George Bailey sweats, India smiles!
Notes from Pune as both teams land in the city to prepare for the first one-dayer at the Maharashtra Cricket Association Stadium
Earlier this week, Australian skipper George Bailey brushed aside former captain Ian Chappell’s comments about the timing of the seven-match ODI series against India that precedes the Ashes. But given the frantic pace at which things are unfolding in the first week of the Australian team’s arrival, Bailey may soon feel the impact of Chappell’s well articulated thoughts that also appeared in MiD DAY.
Barely 18 hours after the conclusion of the high-scoring one-off T20 tie in Rajkot, both teams landed in the city to prepare for the first one-dayer at the Maharashtra Cricket Association Stadium on the Mumbai-Pune highway. And within minutes of checking into the team hotel on the outskirts of the city, Bailey and his Indian counterpart, Mahendra Singh Dhoni were obliged to turn up for the trophy unveiling ceremony.
Given the countenance of the two skippers at the inauguration ceremony that barely lasted a few minutes, it was amply clear that the Aussie was still smarting from the clobbering Yuvraj Singh (77 off 35 balls) meted out to the visitors on a day Sachin Tendulkar decided to announce his retirement. The fact that this could just be the beginning of similar hammerings that lie in store could well have already been weighing in on Bailey’s mind!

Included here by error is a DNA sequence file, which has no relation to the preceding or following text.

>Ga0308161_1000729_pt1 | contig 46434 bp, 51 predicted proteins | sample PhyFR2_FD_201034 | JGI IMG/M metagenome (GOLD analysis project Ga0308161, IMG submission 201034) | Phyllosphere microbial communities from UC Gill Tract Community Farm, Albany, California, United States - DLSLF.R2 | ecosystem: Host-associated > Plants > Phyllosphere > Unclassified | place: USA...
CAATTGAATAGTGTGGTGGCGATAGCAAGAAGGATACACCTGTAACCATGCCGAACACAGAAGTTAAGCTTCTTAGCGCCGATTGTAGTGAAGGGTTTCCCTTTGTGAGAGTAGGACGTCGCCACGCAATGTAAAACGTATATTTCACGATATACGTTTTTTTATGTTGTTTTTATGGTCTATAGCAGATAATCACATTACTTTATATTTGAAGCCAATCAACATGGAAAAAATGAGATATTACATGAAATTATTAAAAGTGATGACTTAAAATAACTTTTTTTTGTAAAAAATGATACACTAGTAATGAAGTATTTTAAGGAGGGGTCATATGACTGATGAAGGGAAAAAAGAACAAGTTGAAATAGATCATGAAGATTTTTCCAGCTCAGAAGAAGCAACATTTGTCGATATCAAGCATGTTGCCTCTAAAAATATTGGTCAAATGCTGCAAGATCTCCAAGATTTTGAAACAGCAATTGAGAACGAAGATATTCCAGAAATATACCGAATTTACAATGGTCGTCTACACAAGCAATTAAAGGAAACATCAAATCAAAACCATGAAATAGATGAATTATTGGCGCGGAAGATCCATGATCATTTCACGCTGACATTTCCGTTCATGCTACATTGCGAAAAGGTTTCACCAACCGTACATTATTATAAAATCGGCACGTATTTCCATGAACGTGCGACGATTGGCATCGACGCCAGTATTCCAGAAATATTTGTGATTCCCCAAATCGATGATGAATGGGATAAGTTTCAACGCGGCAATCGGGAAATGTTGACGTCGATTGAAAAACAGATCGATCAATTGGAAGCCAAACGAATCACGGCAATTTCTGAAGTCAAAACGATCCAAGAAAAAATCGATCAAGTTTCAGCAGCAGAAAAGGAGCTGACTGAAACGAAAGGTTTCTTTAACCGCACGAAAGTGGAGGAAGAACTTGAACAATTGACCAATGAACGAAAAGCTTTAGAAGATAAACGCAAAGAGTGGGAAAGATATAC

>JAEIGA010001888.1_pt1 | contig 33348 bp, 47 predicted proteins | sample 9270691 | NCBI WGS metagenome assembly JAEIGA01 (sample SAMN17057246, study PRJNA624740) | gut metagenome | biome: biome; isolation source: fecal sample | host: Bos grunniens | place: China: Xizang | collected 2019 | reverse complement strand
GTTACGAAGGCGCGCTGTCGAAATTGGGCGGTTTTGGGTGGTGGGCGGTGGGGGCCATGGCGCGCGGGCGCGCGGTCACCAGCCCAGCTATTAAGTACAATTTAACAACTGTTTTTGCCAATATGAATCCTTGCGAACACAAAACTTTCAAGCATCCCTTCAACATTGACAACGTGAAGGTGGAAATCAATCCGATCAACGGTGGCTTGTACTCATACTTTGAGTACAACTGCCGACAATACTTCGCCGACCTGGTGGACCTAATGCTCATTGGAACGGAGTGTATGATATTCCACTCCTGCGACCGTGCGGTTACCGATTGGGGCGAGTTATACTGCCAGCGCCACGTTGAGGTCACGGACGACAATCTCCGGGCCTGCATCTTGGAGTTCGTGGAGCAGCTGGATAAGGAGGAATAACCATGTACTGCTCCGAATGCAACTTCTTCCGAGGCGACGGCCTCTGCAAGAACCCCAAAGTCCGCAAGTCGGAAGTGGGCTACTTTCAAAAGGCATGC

MS Dhoni reserves Sachin comments
The large media posse gathered at the hotel yesterday for the trophy unveiling hoped that skipper Dhoni would speak about Sachin Tendulkar and share his thoughts about what the legend means to him and the team.
After all, that’s what Yuvraj Singh did the previous night in Rajkot after taking India to a hard-earned T20I win over the Aussies. But that was not to be as Dhoni insisted he would speak about Tendulkar after India’s practice session today.
Yuvi’s gain could be Rayudu’s pain
As any sportsman would vouch, luck plays as important a role as genuine talent when it comes to the tough grind of international sport. Take the case of Ambati Rayudu, the extremely talented middle-order batsman who spent a long time on the sidelines before earning his India cap. The selectors have retained him in the squad given his commendable performances in Zimbabwe earlier this year. Considering his prowess, Rayudu may still fire whenever he gets his opportunity.
But the big question is will he get as many outings, now that Yuvraj Singh has literally returned with a bang? Or will he go Ajinkya Rahane’s way: getting the occasional opportunity and then getting fired from the squad the moment he fails?